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The Magic Flute

by on 25 May 2023

Trills without Frills

The Magic Flute

by Wolfgang Amadeus Mozart, libretto by Emanuel Schikaneder

Harrow Opera at the Compass Theatre, Ickenham until 28th May

Review by Michelle Hood

Perhaps one of the most popular and frequently performed opera ever written, The Magic Flute can never really fail to excite because of the sheer beauty of its music.  A timeless classic and, despite its abstract and allegorical storyline, the imaginative brilliance of the score always uplifts and stimulates. 

Mozart’s masterpiece was premiered in Vienna in September 1791 and yet, just two months later, Mozart died prematurely aged 35.  This was the only opera ever written by Mozart for a popular audience in which he collaborated with a well-known comic actor of the time, Emanuel Schikaneder, who wrote the libretto and also played the part of Papageno in the first production. 

Given the complex fantasy world in which The Magic Flute exists, the opera has been staged in countless imaginative ways and in many different time periods and costume.  In this production, by Harrow Opera at the Compass Theatre, Ickenham, no liberties have been taken and the production is stripped back to its basic essentials, and is also sung in English.   

There is just a bare set, a grand piano in the pit and the rest is brought to life by the excellent vocal range of a strong cast of players.  Music Director, Ezra Williams commands his troops with skill and energy as he enthusiastically encourages them through the well-loved score. 

The first act was stolen by the two arias of the Queen of the Night, played by Katerina Oikonomou, which were perfectly executed by her glass-shattering range and put across with the confidence of a high soprano who knows she’s belting out a show-stopper.  She was ably supported by the Three Ladies (Helen-Julie Johnson, Suzanna Perry and Marianne Wentzel) with their voices resonating in delightful harmony. 

The two lovers, Prince Tamino (Stephen McNealy) and Pamina (Adrienne Walters), after a rather shaky start, gained in their confidence, with fine singing voices (tenor and soprano respectively), with a growing chemistry in their scenes together.  Pamina’s hurt was almost palpable in her Act Two lament, full of anguish and subtlety, with every note bearing its weight of pathos.

Of course, Luke Reader’s rustic Papageno is at the heart of this production, as we follow his journey toward earthly fulfilment.  His rendition toward the end, together with Papagena (Mehreen Shah), of the famous “pa-pa-ge-na – pa-pa-ge-no” was a sheer delight.  He also provided a fine balance between the art of acting and the art of singing.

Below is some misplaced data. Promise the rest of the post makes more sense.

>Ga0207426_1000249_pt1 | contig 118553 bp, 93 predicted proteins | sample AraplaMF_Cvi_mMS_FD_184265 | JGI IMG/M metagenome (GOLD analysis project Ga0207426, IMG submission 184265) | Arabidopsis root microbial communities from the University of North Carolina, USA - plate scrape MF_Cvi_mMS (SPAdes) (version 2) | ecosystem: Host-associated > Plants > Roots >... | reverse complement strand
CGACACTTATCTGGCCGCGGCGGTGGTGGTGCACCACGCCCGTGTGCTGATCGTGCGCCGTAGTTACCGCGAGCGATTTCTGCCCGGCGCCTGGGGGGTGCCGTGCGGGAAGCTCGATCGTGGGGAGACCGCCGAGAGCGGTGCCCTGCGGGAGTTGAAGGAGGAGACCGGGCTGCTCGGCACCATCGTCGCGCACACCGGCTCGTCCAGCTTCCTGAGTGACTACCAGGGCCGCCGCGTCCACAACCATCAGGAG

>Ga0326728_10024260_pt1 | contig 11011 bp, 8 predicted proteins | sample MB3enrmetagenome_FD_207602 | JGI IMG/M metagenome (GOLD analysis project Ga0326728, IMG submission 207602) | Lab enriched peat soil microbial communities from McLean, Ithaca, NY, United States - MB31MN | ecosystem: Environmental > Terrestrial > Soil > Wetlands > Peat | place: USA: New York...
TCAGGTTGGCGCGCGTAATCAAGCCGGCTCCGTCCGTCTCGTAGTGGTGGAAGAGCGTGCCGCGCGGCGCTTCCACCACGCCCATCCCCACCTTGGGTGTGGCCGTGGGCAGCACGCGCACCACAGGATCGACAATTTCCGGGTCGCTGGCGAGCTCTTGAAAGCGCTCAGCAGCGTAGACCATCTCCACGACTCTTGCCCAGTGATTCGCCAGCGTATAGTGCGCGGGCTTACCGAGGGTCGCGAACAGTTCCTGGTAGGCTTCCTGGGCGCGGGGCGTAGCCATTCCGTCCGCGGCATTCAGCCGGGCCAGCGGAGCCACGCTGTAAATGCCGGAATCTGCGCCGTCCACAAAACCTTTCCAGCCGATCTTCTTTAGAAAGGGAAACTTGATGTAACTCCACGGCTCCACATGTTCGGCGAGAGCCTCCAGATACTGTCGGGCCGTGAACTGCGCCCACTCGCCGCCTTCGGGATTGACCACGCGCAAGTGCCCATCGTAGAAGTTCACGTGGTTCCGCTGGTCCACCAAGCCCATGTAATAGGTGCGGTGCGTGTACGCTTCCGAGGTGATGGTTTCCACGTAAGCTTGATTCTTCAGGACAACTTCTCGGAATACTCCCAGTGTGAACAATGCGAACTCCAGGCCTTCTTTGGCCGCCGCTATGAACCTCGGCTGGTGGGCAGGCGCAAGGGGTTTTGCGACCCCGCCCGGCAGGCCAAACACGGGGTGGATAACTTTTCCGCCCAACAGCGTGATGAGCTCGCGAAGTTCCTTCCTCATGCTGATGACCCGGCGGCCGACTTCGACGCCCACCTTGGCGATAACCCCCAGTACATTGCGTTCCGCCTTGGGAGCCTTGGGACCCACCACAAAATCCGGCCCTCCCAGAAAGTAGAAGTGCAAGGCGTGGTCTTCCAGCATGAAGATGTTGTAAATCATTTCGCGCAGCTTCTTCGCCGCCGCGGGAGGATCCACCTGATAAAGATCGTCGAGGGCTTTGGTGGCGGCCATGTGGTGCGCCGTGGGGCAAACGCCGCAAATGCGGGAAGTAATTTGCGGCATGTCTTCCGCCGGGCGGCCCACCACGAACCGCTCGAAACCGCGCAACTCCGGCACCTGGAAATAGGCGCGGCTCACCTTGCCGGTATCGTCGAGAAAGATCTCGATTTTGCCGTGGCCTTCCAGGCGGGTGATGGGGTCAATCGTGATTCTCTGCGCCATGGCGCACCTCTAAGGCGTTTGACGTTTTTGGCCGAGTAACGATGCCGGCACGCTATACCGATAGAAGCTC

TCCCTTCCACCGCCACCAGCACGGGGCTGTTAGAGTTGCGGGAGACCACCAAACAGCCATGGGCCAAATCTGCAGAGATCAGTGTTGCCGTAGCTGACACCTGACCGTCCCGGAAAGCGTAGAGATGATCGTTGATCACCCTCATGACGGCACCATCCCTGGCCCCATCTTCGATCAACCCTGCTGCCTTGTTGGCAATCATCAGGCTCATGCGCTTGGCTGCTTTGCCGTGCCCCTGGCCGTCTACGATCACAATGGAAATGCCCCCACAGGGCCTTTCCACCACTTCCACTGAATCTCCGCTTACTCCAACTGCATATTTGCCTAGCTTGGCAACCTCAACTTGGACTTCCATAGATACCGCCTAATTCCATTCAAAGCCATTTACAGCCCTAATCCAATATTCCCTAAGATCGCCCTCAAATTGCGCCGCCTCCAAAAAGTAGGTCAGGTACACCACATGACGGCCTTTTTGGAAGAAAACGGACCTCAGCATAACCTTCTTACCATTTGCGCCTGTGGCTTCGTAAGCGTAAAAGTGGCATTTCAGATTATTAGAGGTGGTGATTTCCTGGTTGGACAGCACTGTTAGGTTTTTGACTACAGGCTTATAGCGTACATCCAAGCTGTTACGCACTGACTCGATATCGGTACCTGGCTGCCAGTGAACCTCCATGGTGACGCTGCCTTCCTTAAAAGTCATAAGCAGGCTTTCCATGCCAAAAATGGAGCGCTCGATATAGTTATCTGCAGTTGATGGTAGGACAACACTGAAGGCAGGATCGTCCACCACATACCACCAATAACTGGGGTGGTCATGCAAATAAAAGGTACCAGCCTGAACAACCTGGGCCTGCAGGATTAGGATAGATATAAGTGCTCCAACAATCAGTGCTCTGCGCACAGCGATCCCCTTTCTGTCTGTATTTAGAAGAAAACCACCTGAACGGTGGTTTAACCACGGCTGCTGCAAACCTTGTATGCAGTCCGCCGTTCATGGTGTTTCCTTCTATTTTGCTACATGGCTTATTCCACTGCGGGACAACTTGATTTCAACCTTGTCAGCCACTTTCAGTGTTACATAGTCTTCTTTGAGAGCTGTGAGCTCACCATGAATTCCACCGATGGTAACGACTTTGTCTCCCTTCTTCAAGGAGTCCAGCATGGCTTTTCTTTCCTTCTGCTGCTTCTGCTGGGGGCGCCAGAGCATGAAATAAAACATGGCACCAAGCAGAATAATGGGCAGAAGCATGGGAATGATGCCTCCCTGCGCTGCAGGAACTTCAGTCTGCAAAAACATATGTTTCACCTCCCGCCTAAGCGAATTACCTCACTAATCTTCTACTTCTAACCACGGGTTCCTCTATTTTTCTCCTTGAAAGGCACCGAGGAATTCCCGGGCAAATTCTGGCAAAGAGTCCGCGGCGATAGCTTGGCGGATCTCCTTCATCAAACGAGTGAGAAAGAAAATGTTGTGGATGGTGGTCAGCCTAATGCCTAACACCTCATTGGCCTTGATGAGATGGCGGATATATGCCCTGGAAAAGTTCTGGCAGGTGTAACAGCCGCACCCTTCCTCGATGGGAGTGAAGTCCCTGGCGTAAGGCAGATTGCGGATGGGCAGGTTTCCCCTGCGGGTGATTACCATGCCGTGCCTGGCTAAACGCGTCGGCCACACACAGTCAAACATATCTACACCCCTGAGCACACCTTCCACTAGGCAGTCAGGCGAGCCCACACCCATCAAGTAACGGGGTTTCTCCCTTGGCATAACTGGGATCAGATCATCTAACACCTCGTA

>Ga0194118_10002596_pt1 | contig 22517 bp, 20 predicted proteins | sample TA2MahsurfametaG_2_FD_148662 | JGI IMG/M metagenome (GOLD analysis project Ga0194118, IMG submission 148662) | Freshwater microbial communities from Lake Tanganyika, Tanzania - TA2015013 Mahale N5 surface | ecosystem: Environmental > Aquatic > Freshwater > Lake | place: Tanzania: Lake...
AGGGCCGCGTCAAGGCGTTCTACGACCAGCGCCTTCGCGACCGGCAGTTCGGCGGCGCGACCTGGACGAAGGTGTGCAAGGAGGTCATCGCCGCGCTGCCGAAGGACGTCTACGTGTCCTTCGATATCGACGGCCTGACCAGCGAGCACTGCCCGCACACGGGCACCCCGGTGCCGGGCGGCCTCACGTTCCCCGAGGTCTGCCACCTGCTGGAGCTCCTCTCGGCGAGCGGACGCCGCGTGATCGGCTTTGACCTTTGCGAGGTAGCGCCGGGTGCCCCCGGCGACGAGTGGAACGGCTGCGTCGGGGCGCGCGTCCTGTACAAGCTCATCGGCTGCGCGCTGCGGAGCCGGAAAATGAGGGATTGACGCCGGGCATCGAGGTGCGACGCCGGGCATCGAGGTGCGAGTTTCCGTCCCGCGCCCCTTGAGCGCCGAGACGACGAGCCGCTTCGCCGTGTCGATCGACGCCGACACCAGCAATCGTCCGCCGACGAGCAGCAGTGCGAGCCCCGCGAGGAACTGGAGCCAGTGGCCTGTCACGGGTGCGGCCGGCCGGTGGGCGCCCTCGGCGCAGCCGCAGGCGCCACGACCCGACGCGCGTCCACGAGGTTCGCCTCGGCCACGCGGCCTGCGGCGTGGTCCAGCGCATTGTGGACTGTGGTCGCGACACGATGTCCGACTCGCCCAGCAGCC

The bass role, the regal Sarastro, was played majestically by Richard Perry, displaying a quiet authority to great effect with his fine strong voice.  A mention also to a nicely observed performance from Stephen Roe as Monostatos, and to the three boys, who in this production became The Three Spirits (Saskia Jamieson Bibb, Celeste Handford and Judith Thei).  A word also goes to a hardworking and effective chorus.  Incidentally, it should be noted that there are two casts, although some parts retain the same actor in all productions. 

Be it a pantomime or a simple fairy story, with its magic flute and bells, or even a love story, this modest production, with stage direction by Jessica Dalton, allowed the audience to concentrate on the beauty of the music and the quality of the vocals without the distraction of over-elaborate staging.  Equally, the use of a single piano allowed us to fully engage with the simple, yet complex, intricacies of the music – or, putting it another way, to enjoy all those really catchy tunes.   

Finally, much to reflect on.  What effect did Mozart’s involvement with freemasonry have on the opera? Certainly, the work carries symbols of the ideals of freemasonry such as virtue, love and wisdom.  Then there’s the use of the mysterious number three – the three powerful opening chords of the overture, the three ladies, the three boys and even the three magical instruments – flute, glockenspiel and panpipe – and even the three bells painted on the glockenspiel.  Also the stage, while largely bare, was only dressed with hanging white sheets of different sizes – in fact, three at either side of the stage.   

This was a simple retelling of an operatic masterpiece, without frills and bells, which allowed the audience to appreciate the basic mechanics of this fine work.

Michelle Hood, May 2023

Photography courtesy of Kupferstichkabinett, image by Karl Friedrich Schinkel

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